Many sincere thanks to guest blogger and superb marketing strategist Debbie Smith of Intuit Marketing for Interviewing Melissa for this post!

Five local artists were selected to paint five separate components of a mural highlighting Canandaigua’s rich history and iconic imagery. The culmination of this project will produce one mural, which will soon beautify a wall on Coach Street in Downtown Canandaigua.

Over the next couple of weeks, we will spotlight each of these talented artists and provide you with an inside perspective of their experience and creative process. If you haven't already, please read Amy's Overview blog post to gain perspective on the whole project. Our first spotlight is artist Melissa Newcomb, who is painting Sonnenberg Gardens & Mansion, and "Dinky", the electric street car on Main St.

What inspired you to apply to be a contributing artist for this project?

Melissa: A couple friends shared the opportunity on my Facebook page encouraging me to apply {submit an application to the Call for Artists that went out prior to the start of the project} and I felt it was a great opportunity to work with other artists. Considering I grew up in the area and absolutely love Canandaigua and its history, I only felt it be appropriate to apply as a local artist and resident.

Have you ever worked on a project of this size/scope with a team of artists before this?

Melissa: No, but now I can say I have… My largest project before this one was 6 x 8 feet. I never imagined doing a section that would total 18 feet in width. It’s been absolutely incredible.

What helps to set the tone for your best work?

Melissa: Painting is a form of meditation and/or therapy for me. I would set up Pandora, and select the station based on my mood for the day which could range any where from Lindsey Sterling, Piano Guys, Ed Sheeran, Ellie Goulding, Rhianna to Zeppelin, Bob Seger, or even Springstein, so yea quite a variety…haha. I found myself listening more to the classics.

What unique style did you bring to this project?

Melissa: I’ve always considered my work to sway towards realism. Considering I have a love for painting but also photography and the historical process, I’m highly attracted to detail especially the element of line. I’m also attracted to not just black and white/sepia photographs, drawings and/or paintings, but rich colors which are quite evident in the lush greens through out the foreground of the Mansion.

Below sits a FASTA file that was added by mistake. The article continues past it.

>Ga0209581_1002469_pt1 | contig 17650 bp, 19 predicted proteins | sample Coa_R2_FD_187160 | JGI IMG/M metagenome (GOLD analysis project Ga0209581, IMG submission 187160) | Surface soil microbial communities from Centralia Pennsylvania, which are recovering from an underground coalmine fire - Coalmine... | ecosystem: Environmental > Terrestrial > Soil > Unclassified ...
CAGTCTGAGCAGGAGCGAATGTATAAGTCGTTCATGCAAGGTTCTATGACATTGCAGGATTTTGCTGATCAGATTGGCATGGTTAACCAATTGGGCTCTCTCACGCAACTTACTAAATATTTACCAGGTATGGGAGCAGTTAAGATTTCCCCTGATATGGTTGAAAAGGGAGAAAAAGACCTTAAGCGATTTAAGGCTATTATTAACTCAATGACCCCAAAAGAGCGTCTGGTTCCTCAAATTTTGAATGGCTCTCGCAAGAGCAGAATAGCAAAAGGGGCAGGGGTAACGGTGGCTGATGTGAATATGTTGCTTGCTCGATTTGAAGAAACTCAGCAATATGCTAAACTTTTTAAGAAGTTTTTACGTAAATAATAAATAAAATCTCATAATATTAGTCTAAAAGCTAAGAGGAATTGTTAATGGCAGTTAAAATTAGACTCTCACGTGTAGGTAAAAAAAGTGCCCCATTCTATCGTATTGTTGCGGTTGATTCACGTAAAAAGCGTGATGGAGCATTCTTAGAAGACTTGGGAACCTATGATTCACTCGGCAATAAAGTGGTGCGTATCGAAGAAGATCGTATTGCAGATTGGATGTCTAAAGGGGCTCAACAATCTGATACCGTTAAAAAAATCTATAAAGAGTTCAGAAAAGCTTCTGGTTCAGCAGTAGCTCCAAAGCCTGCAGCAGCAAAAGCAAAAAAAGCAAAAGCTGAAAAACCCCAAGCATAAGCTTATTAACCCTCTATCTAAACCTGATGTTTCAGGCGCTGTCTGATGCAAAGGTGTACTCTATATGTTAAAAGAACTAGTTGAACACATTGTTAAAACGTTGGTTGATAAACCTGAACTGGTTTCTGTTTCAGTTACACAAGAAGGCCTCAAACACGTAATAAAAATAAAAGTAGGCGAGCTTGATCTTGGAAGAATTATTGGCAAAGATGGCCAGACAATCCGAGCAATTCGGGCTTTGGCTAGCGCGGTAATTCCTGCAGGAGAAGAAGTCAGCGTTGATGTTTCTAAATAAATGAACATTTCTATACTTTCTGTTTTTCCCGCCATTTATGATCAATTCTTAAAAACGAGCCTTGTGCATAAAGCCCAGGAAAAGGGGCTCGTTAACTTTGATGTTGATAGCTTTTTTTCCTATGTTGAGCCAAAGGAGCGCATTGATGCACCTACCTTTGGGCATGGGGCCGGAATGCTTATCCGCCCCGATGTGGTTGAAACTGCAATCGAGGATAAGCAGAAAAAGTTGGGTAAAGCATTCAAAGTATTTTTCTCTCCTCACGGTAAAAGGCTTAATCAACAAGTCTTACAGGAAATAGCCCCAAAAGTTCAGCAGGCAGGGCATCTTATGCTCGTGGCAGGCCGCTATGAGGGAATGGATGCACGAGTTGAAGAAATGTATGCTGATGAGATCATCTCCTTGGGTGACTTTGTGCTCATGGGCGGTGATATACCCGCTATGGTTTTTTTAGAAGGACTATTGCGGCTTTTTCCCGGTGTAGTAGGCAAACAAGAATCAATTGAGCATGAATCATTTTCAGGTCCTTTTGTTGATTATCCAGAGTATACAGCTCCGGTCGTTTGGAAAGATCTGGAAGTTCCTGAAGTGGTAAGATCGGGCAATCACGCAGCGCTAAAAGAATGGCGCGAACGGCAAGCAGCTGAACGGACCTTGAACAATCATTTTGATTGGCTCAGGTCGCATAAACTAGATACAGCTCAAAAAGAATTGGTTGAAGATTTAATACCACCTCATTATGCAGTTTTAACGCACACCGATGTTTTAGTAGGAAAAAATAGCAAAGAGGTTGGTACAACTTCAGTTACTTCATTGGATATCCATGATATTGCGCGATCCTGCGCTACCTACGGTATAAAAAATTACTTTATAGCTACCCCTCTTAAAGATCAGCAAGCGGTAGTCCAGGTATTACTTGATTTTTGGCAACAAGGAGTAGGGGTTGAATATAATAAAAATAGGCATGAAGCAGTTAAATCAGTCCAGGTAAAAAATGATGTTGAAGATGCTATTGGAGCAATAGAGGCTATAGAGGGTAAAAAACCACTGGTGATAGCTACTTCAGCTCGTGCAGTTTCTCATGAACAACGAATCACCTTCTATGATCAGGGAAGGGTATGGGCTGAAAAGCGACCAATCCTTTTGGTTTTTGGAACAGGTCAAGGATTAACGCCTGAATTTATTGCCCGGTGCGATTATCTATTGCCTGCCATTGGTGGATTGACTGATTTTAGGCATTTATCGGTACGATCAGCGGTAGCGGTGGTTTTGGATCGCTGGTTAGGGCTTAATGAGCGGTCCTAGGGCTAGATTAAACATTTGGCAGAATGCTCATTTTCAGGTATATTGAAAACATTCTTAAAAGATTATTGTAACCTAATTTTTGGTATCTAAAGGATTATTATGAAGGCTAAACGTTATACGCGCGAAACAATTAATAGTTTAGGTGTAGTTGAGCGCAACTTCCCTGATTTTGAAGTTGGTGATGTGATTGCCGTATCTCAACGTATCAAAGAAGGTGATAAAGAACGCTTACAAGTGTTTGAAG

In what ways did you vary from the original?

Melissa: I intensified some of the colors, added more details, and over a conversation with {the project's artistic director} Amy Colburn it was decided to do Main Street with the Trolley in black and white (grayscale) with some warm browns.

Did the finished project come out like you imagined?

Melissa: The finished project came out even better than I imagined.

Did you consider this project to be a stretch or challenge for you? How so?

Melissa: I feel with any project there are challenges, but that’s what makes each project exciting, and rewarding. I encourage my students to go outside their comfort zones since I know through experience it’s good to be challenged in order to grow as an artist(s).

What have you learned?

Melissa: I’ve learned anything is possible through persistence, dedication and focus.

Describe what it was like seeing the pieces of the mural come together?

Melissa: Truly inspirational seeing everyone’s work come together. It was like a gigantic puzzle, each section displayed a uniquely strong style yet fit so well together as a whole.

Melissa Newcomb is a resident of Canandaigua, an artist, and assistant professor of art at Keuka College, and coordinator of the Art & Design program along with the Lightner Art Gallery. She holds a Master of Fine Arts Degree (MFA) from R.I.T., a Master of Arts Degree (M.A.) from the State University of Oswego, a Bachelor of Fine Arts Degree (B.F.A) from the State University of Oswego, and an Associate's Degree in Fine Art from Finger Lakes Community College. Melissa has recently completed two commissions for Thompson Hospital. Her primary focus is in painting and photography.